It’s not uncommon to look at the climate crisis right now and to feel completely overwhelmed and brought into a state of complete emotional atrophy. And when we reach that paralysing fear of environmental doom, it’s easy to turn a blind eye, shut out those thoughts and feelings so that we can continue with our day with ease. But shutting out our eco-anxieties and wilfully turning a blind eye won’t bring about change and arguably would just lead to further environmental damage: so how do we productively process, reflect and understand our anxieties so that we might move past this stagnancy?
This project has been developed on the fundamental notion that storytelling and looking to alternative perspectives of the environment that deviate from human-centric views is integral to paving a way for a more desirable future. In particular, researching into Asian perspectives of human-nature relationships is fundamental to the context of this project, and ultimately, the figure of the Yokai and its affordances as a storytelling device akin to that of monsters, developed into a framework for this project to abstract, reflect and make tangible our relationship with the environment. For more on the theoretical context of this project, feel free to have a look at my dissertation here.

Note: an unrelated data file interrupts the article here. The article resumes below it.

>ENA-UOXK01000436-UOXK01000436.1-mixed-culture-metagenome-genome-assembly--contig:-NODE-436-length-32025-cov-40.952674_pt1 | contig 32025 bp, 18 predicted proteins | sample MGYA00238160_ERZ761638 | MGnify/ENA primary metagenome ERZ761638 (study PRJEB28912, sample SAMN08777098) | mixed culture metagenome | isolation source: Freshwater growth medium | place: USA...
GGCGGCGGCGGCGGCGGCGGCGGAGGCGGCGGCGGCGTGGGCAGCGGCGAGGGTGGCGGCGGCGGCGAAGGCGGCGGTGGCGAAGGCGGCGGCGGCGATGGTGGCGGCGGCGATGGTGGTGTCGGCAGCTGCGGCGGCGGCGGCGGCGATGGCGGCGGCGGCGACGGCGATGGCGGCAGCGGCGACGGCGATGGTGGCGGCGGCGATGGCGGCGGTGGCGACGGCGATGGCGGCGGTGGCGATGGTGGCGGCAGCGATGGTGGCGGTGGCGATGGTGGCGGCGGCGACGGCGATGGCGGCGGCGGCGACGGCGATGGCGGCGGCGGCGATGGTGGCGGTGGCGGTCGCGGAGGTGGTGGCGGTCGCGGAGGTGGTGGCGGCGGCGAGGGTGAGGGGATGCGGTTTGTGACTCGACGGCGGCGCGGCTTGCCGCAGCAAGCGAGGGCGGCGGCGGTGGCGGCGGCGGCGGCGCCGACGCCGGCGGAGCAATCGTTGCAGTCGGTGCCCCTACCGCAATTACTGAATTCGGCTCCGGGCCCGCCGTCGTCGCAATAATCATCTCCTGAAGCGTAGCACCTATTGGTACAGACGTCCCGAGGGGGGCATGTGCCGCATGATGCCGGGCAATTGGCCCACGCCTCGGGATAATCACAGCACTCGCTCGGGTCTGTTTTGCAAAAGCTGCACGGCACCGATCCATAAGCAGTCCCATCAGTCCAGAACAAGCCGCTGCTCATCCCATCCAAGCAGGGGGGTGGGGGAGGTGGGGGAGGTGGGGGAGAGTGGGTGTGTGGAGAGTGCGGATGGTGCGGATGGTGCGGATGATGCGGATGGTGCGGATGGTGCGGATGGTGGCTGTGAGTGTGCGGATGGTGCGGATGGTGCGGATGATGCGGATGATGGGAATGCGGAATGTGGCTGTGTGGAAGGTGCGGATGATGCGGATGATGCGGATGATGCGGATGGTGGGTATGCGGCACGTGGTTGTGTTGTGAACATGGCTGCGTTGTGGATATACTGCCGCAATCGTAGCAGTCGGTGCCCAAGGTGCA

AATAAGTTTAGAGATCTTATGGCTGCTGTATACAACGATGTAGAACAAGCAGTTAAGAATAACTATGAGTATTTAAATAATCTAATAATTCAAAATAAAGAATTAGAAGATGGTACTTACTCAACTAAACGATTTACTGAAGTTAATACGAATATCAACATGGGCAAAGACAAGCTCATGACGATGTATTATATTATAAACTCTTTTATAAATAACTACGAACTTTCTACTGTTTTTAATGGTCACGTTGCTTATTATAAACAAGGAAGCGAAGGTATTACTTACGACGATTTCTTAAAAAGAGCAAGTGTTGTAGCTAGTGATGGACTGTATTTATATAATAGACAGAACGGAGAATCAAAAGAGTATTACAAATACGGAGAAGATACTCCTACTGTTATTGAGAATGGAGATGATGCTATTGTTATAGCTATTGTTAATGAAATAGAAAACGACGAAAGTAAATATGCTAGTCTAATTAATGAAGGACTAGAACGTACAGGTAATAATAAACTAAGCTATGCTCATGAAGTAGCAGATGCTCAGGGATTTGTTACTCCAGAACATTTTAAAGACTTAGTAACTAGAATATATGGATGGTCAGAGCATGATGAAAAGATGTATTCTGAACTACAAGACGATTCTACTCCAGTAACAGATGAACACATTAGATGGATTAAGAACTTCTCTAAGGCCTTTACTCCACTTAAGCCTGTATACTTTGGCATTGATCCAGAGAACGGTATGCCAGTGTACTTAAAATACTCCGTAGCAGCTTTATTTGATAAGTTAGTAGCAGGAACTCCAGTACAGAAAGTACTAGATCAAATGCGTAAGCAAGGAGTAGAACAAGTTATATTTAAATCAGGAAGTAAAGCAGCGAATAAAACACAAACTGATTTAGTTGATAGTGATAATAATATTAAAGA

Across 22 weeks of development, the workshop itself underwent multiple iterations. The gif above shows the first two iterations of the workshop presentation slides, and some of the subsequent participant results. These participatory workshops were all held over zoom in groups of 2-5, due to the 2020 COVID-19 physical distancing restrictions. Some participants also chose to complete the workshop in their own time, without any guidance. Ultimately, this led to the choice to create a modular workshop-kit.
Data collection and analysis was also an integral part of this project. Across multiple user tests and participatory workshop trials, a total of 181 unique yokais and stories were collected. Unfortunately, not all stories are able to be displayed at this point, and after careful analysis, 30 of the most common and unique yokais from participant results have been illustrated to become part of Materialising Yokai's collateral.
Having gained consent from all participants to re-imagine their yokais in a unique illustrative style, the visual language of this project shifted greatly. Beginning with traditional medium to mimic traditional Japanese paintings of yokais the project eventually evolved to a modern, bold and spooky visual language. These illustrations serve to capture participant results, and became collateral for the final project.
Currently under development, the publication for 'Materialising Yokais: Monsterising Our Eco-anxieties' is a self-published piece that in further detail documents the process behind this project. From detailed research to interviews and conversations with participants, this publication is the first next step to this project. It will be available for purchase on blurb books.
For further information and collaboration opportunities to run this workshop, please contact me at firstname.lastname@example.org!